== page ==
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Free throws hurt MU

Monday, March 8, 2004 | 12:00 a.m. CST; updated 4:16 p.m. CDT, Sunday, July 20, 2008

Any loss to Kansas is disappointing, but Missouri found a way to make Sunday’s loss more frustrating.

The Tigers made 19-of-32 attempts, 59 percent, from the free-throw line, significantly lower than its 72 percent season average. The Tigers missed the front end of three one-and-one opportunities in the second half, spurring a 9-0 Kansas run that gave the Jayhawks a 77-67 edge with less than five minutes left.

If the Tigers had made four more free throws and equaled their season average, they could have won the game. Instead, the Jayhawks prevailed 84-82 and handed Missouri a loss in the last regular season game played at Hearnes Center.

The Tigers had been strong from the line, ranked second in the Big 12 Conference entering the game. Occasional lapses have doomed several games, though, including forward Rickey Paulding’s 6-of-12 effort in a 75-69 overtime loss to Texas on Jan. 20.

Losing at the free-throw line makes everything more difficult, but Paulding said the team’s struggles there did not become clear to him until after the loss.

“Afterwards, when you think about the game – missing free throws and missing shots is part of the game,” he said. “We were still in a position to win, but they made two huge shots and that was the difference.”

Despite a career-high 37 points, center Arthur Johnson’s 11-of-17 mark from the line was the biggest culprit. Johnson missed more shots at the line than he did from the field, where he was 13-of-17.

Johnson had few words on the subject after the loss, offering that he “(likes) winning basketball games” but that his free throw difficulties did not make the loss harder to accept. Guard Jimmy McKinney supported the center and said he was impressed with his play.

“He gave everything he had and left it all on the floor,” McKinney said. “That’s life. You just have to move on. I’m gonna ride his back and he’s gonna be my leader.”

Guard Jason Conley had perhaps the biggest miss of the night. After driving, scoring a layup and drawing a foul, Conley’s free throw could have tied the game at 79 with 1:06 left. Conley, a 79 percent free-throw shooter, missed the shot and the Jayhawks maintained a slim lead.

After pregame ceremonies honored the Tigers’ four seniors, a lack of focus could have disrupted the Tigers’ mind-set at the line. The team had conflicting views of that scenario.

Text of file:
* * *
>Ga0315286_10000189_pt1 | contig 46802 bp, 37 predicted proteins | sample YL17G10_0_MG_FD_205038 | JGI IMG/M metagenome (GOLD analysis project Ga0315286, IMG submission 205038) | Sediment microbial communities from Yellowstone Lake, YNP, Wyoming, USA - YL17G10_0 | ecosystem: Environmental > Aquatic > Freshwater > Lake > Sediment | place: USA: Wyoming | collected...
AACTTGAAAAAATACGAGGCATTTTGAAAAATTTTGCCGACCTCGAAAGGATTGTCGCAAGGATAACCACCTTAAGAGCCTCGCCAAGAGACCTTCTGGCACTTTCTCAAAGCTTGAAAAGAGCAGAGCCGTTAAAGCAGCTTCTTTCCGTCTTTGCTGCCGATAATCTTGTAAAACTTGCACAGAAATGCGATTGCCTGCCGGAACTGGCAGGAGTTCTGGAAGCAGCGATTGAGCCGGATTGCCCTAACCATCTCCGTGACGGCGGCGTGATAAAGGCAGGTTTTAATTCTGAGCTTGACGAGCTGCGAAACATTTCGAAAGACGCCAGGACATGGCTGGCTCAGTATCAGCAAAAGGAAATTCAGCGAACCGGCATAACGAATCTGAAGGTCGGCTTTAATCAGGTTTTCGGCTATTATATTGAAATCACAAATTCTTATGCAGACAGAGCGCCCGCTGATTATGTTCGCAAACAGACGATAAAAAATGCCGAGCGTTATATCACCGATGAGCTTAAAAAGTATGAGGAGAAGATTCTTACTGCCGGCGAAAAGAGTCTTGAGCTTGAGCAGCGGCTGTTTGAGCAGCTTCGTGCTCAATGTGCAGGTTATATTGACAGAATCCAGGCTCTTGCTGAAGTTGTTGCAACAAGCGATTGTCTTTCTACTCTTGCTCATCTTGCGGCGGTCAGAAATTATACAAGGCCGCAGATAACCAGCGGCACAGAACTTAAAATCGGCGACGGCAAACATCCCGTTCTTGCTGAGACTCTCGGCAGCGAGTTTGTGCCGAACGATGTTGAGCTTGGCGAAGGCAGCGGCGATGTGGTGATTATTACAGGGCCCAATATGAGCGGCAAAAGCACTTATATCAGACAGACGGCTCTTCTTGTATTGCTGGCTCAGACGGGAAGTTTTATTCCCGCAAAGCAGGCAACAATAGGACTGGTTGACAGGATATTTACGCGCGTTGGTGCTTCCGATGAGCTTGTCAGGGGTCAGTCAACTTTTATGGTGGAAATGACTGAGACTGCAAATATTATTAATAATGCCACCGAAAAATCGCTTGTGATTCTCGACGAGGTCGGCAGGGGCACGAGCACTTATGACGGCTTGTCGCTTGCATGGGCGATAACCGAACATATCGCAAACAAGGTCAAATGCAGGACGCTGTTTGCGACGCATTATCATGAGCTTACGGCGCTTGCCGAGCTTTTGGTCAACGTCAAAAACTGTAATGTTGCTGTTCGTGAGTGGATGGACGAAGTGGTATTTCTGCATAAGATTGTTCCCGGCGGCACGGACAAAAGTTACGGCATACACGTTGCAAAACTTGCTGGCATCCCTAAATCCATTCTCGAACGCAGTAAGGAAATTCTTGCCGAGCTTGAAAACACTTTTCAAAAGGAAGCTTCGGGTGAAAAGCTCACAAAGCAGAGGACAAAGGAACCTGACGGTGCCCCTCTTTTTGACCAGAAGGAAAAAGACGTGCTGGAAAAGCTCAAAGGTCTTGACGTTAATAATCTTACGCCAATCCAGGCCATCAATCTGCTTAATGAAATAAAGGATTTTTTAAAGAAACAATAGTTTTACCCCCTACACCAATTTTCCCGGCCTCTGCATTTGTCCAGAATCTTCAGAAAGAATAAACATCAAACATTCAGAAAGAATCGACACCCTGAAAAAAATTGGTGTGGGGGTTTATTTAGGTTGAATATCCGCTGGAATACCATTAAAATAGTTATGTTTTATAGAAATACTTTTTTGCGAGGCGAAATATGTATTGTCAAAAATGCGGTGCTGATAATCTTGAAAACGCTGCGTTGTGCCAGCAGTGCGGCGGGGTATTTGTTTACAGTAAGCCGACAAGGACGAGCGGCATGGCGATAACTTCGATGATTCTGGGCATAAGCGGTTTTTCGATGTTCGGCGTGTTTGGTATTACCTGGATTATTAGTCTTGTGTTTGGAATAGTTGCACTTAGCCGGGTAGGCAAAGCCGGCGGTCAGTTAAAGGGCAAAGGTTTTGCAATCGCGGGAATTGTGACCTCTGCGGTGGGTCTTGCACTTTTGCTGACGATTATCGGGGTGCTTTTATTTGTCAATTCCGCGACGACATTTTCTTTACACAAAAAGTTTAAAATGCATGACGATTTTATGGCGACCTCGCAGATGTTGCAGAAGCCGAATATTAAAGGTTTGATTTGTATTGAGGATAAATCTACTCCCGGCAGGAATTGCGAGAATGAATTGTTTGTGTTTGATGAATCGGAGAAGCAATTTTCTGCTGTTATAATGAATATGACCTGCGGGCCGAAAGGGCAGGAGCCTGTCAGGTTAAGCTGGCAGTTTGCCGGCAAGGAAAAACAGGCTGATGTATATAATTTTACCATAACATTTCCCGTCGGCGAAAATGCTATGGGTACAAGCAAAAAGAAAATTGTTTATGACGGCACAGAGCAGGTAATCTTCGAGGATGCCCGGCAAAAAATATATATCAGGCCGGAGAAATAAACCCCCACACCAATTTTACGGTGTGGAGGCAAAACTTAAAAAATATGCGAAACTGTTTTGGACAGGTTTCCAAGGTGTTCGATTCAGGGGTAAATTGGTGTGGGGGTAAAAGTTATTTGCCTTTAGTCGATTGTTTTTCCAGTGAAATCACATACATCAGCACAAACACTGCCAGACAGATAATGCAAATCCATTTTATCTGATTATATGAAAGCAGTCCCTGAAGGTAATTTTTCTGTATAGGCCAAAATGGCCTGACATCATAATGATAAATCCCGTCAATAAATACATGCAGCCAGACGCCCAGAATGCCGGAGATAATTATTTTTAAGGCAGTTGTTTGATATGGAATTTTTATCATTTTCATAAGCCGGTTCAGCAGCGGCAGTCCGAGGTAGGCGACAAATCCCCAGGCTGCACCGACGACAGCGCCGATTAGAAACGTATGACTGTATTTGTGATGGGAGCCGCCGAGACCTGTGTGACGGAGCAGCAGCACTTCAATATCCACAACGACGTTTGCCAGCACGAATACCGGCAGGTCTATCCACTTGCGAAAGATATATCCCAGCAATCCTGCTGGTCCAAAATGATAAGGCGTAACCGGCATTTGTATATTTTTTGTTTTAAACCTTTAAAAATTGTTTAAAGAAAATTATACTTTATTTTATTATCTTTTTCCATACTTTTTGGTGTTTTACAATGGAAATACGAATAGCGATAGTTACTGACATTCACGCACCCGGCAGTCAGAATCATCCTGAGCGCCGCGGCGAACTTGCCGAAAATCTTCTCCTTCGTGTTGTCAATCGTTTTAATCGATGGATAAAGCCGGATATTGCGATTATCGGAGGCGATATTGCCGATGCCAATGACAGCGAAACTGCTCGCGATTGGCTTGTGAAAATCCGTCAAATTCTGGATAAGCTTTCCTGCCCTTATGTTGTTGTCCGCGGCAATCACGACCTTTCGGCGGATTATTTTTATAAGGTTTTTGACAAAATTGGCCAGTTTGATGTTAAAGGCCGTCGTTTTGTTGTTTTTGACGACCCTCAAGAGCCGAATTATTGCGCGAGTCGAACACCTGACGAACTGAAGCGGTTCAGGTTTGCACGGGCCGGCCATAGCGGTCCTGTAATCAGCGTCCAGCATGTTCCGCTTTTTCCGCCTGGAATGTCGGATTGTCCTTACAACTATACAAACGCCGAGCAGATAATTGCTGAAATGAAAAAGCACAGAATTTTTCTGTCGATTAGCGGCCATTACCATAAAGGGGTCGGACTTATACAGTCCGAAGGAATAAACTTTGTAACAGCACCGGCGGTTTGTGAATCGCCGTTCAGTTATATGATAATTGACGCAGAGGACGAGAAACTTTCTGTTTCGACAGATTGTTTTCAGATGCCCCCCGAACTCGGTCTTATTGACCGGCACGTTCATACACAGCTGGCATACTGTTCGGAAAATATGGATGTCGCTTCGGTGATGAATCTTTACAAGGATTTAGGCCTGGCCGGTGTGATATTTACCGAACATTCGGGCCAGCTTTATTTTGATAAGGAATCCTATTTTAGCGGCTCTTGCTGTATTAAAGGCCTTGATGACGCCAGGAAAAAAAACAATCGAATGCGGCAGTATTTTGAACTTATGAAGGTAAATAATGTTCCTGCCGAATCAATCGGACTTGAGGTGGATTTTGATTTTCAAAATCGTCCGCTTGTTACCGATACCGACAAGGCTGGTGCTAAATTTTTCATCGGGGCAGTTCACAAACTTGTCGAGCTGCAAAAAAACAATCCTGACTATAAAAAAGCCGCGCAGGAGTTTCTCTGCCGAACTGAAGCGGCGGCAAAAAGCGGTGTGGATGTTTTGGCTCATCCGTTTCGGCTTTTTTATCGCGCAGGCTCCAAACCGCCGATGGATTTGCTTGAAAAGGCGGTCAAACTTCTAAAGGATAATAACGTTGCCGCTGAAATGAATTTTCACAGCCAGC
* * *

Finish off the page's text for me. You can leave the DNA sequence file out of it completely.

“We were focused,” guard Thomas Gardner said. “It’s just free throws. We have to continue to be focused at the line and have confidence to knock them down.”

Guard Josh Kroenke, one of the four seniors celebrated before the game, saw it differently.

“It basically comes down to a lack of concentration,” Kroenke said. “All of us can shoot it, it’s just a matter of us getting up there with confidence and knocking them down. Unfortunately for us, it just didn’t go in for us today.”

Despite their misses, the Tigers had a chance to win the game in the final seconds. A made free throw or two sprinkled throughout the game, could have turned the result around.

“We missed a couple free throws,” Gardner said. “They made some great plays.”

LEE, MILES WIN AGAIN: Kansas guards Michael Lee, Gardner’s cousin, and Aaron Miles, both Gardner’s teammates at Jefferson High in Portland, Ore., hold bragging rights this year.

After the Jayhawks won 65-56 on Feb. 2 in Lawrence, Gardner needed a win Sunday to even the score. The Tigers fell two points short and Gardner dropped to 0-2 against his former teammates.

“I had another great time out there,” Gardner said. “I wish we could have gotten the win and evened the series up, but Aaron made a tough shot down the stretch with a hand in his face. Everybody knows his 3-point percentage, but he went and hit a huge shot like he did last year.”

Miles’ shot last year, a heave at the shot-clock buzzer, propelled the Jayhawks to a 79-74 win on March 9 at Hearnes Center. He made another Sunday, giving the Jayhawks an 82-80 lead with 21 seconds left. Miles finished with 15 points and eight assists.

Gardner scored six points with one rebound. Lee scored one point and two rebounds.

Gardner could get revenge later this week. If the Tigers defeat Texas A&M in the first round of the Big 12 Tournament on Thursday, they will face Kansas in the quarterfinals Friday. Missouri beat Kansas 68-63 in the semifinals last season.

RECRUITS VISIT: Glen Dandridge, a 6-foot-6 swingman from Durham, N.C., and Tyler Hansbrough, a 6-foot-8 forward from Poplar Bluff, watched the game from behind the Missouri bench.

Dandridge signed with Missouri in November and is one-fourth of the Tigers’ 2004 incoming class. Hansbrough is a junior and is one of the nation’s top big men. Missouri, Duke and North Carolina, among others are pursuing him.


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